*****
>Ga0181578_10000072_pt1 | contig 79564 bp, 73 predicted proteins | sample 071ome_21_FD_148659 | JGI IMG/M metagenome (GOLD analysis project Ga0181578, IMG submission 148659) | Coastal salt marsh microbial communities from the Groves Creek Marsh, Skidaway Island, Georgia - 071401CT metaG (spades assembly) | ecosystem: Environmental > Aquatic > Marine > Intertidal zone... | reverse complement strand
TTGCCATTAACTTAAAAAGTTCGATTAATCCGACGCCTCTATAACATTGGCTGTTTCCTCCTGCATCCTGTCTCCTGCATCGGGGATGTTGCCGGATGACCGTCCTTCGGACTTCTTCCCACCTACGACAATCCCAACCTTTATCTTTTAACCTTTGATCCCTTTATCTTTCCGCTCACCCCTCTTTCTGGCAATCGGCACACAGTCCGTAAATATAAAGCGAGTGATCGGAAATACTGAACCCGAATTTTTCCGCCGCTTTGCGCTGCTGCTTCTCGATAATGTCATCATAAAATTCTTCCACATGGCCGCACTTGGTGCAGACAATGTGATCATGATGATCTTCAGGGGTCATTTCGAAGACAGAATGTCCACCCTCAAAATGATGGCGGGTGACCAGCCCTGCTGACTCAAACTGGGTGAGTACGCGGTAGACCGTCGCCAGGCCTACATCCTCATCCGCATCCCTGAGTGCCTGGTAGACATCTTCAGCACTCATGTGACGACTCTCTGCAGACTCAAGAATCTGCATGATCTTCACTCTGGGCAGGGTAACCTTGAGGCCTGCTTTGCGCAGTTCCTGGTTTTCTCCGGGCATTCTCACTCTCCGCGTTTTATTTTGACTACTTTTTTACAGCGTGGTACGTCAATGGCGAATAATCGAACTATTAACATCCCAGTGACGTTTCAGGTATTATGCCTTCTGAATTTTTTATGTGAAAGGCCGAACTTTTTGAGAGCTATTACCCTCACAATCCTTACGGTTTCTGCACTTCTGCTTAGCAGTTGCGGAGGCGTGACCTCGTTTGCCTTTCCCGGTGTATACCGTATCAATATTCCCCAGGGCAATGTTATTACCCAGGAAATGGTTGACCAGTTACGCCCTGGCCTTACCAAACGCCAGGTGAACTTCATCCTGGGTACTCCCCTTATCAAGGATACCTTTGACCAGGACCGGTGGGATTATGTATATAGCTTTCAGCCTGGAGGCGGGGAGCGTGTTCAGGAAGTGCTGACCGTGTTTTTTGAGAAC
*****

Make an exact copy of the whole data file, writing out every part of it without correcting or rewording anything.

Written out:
>Ga0181578_10000072_pt1 | contig 79564 bp, 73 predicted proteins | sample 071ome_21_FD_148659 | JGI IMG/M metagenome (GOLD analysis project Ga0181578, IMG submission 148659) | Coastal salt marsh microbial communities from the Groves Creek Marsh, Skidaway Island, Georgia - 071401CT metaG (spades assembly) | ecosystem: Environmental > Aquatic > Marine > Intertidal zone... | reverse complement strand
TTGCCATTAACTTAAAAAGTTCGATTAATCCGACGCCTCTATAACATTGGCTGTTTCCTCCTGCATCCTGTCTCCTGCATCGGGGATGTTGCCGGATGACCGTCCTTCGGACTTCTTCCCACCTACGACAATCCCAACCTTTATCTTTTAACCTTTGATCCCTTTATCTTTCCGCTCACCCCTCTTTCTGGCAATCGGCACACAGTCCGTAAATATAAAGCGAGTGATCGGAAATACTGAACCCGAATTTTTCCGCCGCTTTGCGCTGCTGCTTCTCGATAATGTCATCATAAAATTCTTCCACATGGCCGCACTTGGTGCAGACAATGTGATCATGATGATCTTCAGGGGTCATTTCGAAGACAGAATGTCCACCCTCAAAATGATGGCGGGTGACCAGCCCTGCTGACTCAAACTGGGTGAGTACGCGGTAGACCGTCGCCAGGCCTACATCCTCATCCGCATCCCTGAGTGCCTGGTAGACATCTTCAGCACTCATGTGACGACTCTCTGCAGACTCAAGAATCTGCATGATCTTCACTCTGGGCAGGGTAACCTTGAGGCCTGCTTTGCGCAGTTCCTGGTTTTCTCCGGGCATTCTCACTCTCCGCGTTTTATTTTGACTACTTTTTTACAGCGTGGTACGTCAATGGCGAATAATCGAACTATTAACATCCCAGTGACGTTTCAGGTATTATGCCTTCTGAATTTTTTATGTGAAAGGCCGAACTTTTTGAGAGCTATTACCCTCACAATCCTTACGGTTTCTGCACTTCTGCTTAGCAGTTGCGGAGGCGTGACCTCGTTTGCCTTTCCCGGTGTATACCGTATCAATATTCCCCAGGGCAATGTTATTACCCAGGAAATGGTTGACCAGTTACGCCCTGGCCTTACCAAACGCCAGGTGAACTTCATCCTGGGTACTCCCCTTATCAAGGATACCTTTGACCAGGACCGGTGGGATTATGTATATAGCTTTCAGCCTGGAGGCGGGGAGCGTGTTCAGGAAGTGCTGACCGTGTTTTTTGAGAAC